Make a plan: As we work through the eight core concepts, make a plan for growth. Today, pick one of the “p’s” mentioned above and write out your growth plan. How do you want to grow professionally, personally, or privately in the next twelve weeks. Find someone to hold you accountable. If you need, you can email me your plan and I’ll follow up with you personally.

Eight Core Concepts

This list is updated as the blog series continues. Click on any live link to go to that post in the series.

  1. Leadership
  2. Finance
  3. Operations
  4. Growth
  5. Product
  6. Service
  7. Sales
  8. Marketing

 


* Whitney, Marcus. Create and Orchestrate: The Path to Claiming Your Creative Power from an Unlikely Entrepreneur (p. 57). Creative Power. Kindle Edition.

National Small Business Week 2020 Blog Post Cover

It’s National Small Business Week 2020!

To register, go to the SBA website. The event is free and designed to help you grow your small business.

National Small Business Week 2020

To help celebrate this week, and the vital role small businesses play in the local economy, here are some stats for you:

I got my start as a small business owner somewhere around age 10. I wish I would’ve known then how much I loved it. My mom’s boss needed help around his yard and I became his yard person. Every Saturday I’d rake leaves, mow the lawn, chop wood, and clean up debris. 

My next small business came working at a tractor salvage yard working alongside my dad. From age 15 to 21 I worked every summer and most weekends helping farmers get their equipment running. 

I’ve also spent time in franchise-owned small businesses, nursing home facilities, and owning my own LLC. My entire career has been in and around small businesses and their owners. Their commitment to not just meet a need for their family, but their community has always inspired me.

Recently, was having a conversation with a small business owner around some of their plans for future growth and expansion. The ingenuity, creativity, and innovation from the heart of this individual energized me. The world needs more of this, especially now.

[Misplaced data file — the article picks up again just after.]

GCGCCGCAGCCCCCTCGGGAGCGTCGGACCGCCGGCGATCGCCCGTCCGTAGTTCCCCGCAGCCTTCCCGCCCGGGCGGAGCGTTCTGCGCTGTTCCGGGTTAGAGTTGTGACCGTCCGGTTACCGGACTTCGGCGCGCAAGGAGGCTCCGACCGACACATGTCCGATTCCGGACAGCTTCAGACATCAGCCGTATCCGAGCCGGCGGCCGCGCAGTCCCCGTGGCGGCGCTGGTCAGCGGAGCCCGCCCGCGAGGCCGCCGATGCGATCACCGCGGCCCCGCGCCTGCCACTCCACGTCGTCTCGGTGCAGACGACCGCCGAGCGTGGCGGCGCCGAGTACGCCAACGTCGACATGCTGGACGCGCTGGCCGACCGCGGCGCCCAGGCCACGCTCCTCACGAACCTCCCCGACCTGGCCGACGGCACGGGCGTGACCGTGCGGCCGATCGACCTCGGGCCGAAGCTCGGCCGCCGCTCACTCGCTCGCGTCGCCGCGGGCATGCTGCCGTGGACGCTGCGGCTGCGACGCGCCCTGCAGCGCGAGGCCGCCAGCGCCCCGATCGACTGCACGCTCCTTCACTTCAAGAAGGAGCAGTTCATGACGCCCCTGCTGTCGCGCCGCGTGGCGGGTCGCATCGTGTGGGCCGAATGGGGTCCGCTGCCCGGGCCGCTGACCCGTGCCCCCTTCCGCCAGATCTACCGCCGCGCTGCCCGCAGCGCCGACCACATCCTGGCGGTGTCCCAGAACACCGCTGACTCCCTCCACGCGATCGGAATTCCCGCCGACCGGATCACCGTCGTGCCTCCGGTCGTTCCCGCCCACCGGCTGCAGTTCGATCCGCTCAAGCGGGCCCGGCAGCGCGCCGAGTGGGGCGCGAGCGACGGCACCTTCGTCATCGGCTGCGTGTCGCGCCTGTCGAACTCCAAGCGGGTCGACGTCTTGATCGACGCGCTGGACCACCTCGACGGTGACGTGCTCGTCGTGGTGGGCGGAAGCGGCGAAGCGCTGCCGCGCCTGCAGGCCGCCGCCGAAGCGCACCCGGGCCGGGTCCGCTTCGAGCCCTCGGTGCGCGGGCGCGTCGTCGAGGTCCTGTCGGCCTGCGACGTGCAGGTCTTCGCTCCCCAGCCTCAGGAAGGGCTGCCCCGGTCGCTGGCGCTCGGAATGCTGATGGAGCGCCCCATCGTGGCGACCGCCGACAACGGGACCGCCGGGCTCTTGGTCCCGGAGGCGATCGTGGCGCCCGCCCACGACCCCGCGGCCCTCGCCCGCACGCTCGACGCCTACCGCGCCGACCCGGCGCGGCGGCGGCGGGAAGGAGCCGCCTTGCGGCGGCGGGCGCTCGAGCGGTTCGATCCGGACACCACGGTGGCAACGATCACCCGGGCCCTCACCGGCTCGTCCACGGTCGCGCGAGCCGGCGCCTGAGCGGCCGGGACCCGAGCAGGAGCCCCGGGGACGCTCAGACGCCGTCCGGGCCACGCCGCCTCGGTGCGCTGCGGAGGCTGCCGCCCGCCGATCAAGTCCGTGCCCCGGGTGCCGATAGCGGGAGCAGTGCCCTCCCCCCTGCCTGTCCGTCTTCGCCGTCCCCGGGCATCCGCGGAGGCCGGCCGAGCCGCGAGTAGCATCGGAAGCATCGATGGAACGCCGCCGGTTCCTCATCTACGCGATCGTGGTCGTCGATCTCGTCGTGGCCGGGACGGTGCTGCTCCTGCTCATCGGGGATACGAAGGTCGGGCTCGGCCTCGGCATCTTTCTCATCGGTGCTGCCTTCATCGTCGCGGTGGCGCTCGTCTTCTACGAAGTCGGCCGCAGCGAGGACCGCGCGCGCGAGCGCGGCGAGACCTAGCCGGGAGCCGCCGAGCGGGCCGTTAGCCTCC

Which is why 2020 has hurt so many people.

Planning for Quarter Four

There are, at the time of publication, 100 days left in 2020. Many of us, if not all of us, have had the craziest year we’ve ever imagined.

Celebrate! You have survived more than you ever thought possible.

Rejoice! You have found a new level of creativity, clarity, and calling.

Commend yourself! You have discovered grit, tenacity, and mental toughness much greater than you originally gave yourself credit for. National Small Business Week 2020 Blog Post Cover

And I want to encourage you to keep going.

The world needs you, your voice, your passion, your experience, your expertise, your product, and your smile.

With the next 100 days, you have a choice.

Quit now, with all you’ve already gone through.

-OR-

Push through and find extraordinary success.

Two weeks ago, one of my clients recently made a goal for 2020: to grow their business by 25%. They are clear and focused. We identified necessary tasks, potential obstacles, and the daily habits that would be necessary to make this happen.

Last week, when we checked in on that goal, they had already made significant progress.

Plant + Preparation = Success

A plan, plus the proper preparation, equals success.

Will you reach all of your goals in 100 days? Probably not. In fact, I hope not. Otherwise, your goals are too small.

But what could you accomplish in 100 days?

To lose one pound of fat a week (seven days), you must be in a calory deficit of 500 calories per day. This means that in 100 days you could lose more than 14 pounds. How much more energy would you have without 14 unnecessary pounds weighing you down?

If you sent three email requests for an introduction, in 100 days you could have up to 300 new contacts on your phone.

If you woke up thirty minutes early to read a challenging book, in 100 days you would spend an extra 50 hours in personal growth.

Each of these on their own would speed up your path to success. Combine some, or complete them all, and 100 days from now you will hardly recognize your current self.

Whatever your goals are, you get there by creating a plan. If you want help speeding up that plan, or have questions on which way to go, I’m here to help.

If you’re already on that plan, stay the course. Voices will start to creep in telling you to slow down, veer off course, or distract yourself with the next shiny object. Ignore those voices. Use them as fuel and motivation that you’re on the right path.

Plan Ahead.

Think Boldly.

Act Courageously.

Live Successfully.

I walked away from my interview with Michael Roberts thinking, “If someone followed these seven steps, they could start a business today.”

Michael Roberts, from the small business celebration podcast, gave us seven timeless qualities of great business leaders. Looking to grow a strong and profitable business? Listen to, and then follow, Michael’s advice.

 

Building With Purpose

This excerpt is a part of the FREE online conference I’m hosting called Building With Purpose. This course will help you pivot during this time of social distancing and working from home.

For many of us, it’s a new experience. These experts will help you gain clarity and momentum and experience success.